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NZ eyes in Syria, and they’re looking at life differently now

Sep 7th, 2015 | By | Category: Editor's Picks, Latest News, News

Emma Beals in Syria with a press bullet proof vest on

Emma Beals says the daily life of a journalist on the Syrian border ranges from difficult to impossible depending on who controlled which area.

THE crisis in Syria has changed the life of one New Zealander.

Emma Beals reached Syria in 2012 to cover the conflict for Vice magazine and stayed two years.

Beals says for most who enter a country at war they do not observe for long as it quickly becomes a way of life.

“All my friends there are refugees. When things would happen in Syria everyone was impacted. We were living in the day-to-day midst of the fall out of war, and that’s tough.”

Beals says the daily life of a journalist on the Syrian border ranges from difficult to impossible depending on who controlled which area.

Syria is different to most countries, even most war-torn countries, as there isn’t any support once you cross the border.

“You depend entirely on your contacts, your translator, some good management and planning, and a lot of luck.”

She says she felt compelled to report on the humanitarian issues but doesn’t believe it helped change the fate of the Syrian people.

“Having seen the impact the photo one little boy made on the international outcry this week, I wonder if we made much impact at all.”

Beals said John Key should listen to recent online campaigns and public outcry by doubling the quota and increase funding for refugee services.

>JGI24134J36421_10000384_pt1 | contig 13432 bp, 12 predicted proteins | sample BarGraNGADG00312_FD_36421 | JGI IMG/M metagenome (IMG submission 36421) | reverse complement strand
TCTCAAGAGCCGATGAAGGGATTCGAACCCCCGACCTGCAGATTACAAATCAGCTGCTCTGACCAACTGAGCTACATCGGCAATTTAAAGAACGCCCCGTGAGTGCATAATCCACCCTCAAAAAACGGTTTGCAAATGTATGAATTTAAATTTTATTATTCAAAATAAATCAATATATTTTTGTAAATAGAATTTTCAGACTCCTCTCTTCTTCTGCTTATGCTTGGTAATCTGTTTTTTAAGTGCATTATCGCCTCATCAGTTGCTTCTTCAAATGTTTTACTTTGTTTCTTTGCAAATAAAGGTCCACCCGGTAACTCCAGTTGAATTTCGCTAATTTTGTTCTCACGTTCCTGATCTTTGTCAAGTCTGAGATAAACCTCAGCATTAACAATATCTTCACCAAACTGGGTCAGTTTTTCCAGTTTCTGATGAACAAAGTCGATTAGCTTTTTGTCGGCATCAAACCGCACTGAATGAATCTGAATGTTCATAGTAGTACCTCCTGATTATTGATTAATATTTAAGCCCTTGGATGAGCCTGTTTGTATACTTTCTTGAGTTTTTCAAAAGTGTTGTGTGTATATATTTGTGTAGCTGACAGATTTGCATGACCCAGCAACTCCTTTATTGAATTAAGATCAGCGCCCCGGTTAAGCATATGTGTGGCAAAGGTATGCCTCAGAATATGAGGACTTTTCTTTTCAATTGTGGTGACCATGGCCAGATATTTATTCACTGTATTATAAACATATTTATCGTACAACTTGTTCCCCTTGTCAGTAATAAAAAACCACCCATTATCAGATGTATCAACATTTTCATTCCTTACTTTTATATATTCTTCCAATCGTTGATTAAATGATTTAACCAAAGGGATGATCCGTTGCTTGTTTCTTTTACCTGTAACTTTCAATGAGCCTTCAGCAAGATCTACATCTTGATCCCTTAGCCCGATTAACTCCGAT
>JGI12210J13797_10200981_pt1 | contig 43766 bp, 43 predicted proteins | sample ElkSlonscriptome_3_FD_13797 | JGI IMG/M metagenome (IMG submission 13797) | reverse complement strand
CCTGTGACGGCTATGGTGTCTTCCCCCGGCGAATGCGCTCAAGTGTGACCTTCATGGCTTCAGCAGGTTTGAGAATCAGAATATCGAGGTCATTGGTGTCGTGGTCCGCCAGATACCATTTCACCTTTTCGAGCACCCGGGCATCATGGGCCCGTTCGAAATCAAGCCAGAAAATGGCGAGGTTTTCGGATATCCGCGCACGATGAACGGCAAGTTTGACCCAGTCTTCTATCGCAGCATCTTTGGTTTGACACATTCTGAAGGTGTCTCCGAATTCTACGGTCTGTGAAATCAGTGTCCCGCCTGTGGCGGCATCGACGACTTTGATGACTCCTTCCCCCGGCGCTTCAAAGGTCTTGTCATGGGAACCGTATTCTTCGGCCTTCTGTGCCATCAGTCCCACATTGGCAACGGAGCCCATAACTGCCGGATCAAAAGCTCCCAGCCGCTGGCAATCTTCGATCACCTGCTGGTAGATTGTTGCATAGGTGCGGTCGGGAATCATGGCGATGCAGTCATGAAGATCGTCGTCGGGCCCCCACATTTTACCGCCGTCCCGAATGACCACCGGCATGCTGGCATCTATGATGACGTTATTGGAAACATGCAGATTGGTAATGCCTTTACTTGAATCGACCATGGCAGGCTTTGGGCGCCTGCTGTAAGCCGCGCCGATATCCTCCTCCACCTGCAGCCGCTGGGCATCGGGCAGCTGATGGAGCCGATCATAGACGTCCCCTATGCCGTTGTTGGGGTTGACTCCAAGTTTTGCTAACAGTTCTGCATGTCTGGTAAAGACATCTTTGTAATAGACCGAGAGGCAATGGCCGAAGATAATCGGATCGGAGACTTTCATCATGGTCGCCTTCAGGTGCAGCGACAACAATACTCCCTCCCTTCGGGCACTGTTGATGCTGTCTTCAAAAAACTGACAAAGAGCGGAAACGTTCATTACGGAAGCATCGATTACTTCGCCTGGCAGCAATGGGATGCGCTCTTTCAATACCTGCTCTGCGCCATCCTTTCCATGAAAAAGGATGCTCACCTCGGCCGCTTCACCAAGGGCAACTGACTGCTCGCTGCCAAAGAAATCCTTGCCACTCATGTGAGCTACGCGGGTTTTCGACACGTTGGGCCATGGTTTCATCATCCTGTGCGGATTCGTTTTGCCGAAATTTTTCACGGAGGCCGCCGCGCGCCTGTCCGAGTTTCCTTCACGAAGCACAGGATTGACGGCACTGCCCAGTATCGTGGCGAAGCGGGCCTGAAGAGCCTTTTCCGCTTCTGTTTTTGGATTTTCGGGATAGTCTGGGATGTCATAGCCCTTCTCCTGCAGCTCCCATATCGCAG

Emma Beals working in Syria as a journalist.

Emma Beals has worked as a journalist in Syria for two years.

“New Zealanders should feel blessed for their good fortunes and be willing to share that with those less fortunate, because in another time or place or lifetime it could be any one of us.”

However taking in more refugees and providing more aid might not be the best solution to the problem.

“Almost every single Syrian I have ever met just wants to go home. Until there’s a solution to the violence the rest is a bandaid.”

Beals said recent events inspired her to think of more ways to highlight the impact of the conflict in a more relatable form, which she now does through documentaries.

“Being so close to a conflict for so long has taught me an immense amount about the human condition, about what human beings are capable of, about resilience and survival.”

 

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is A journalist with an eye for imagery, an ear for b-side tracks, and a nose for Sasquatch.
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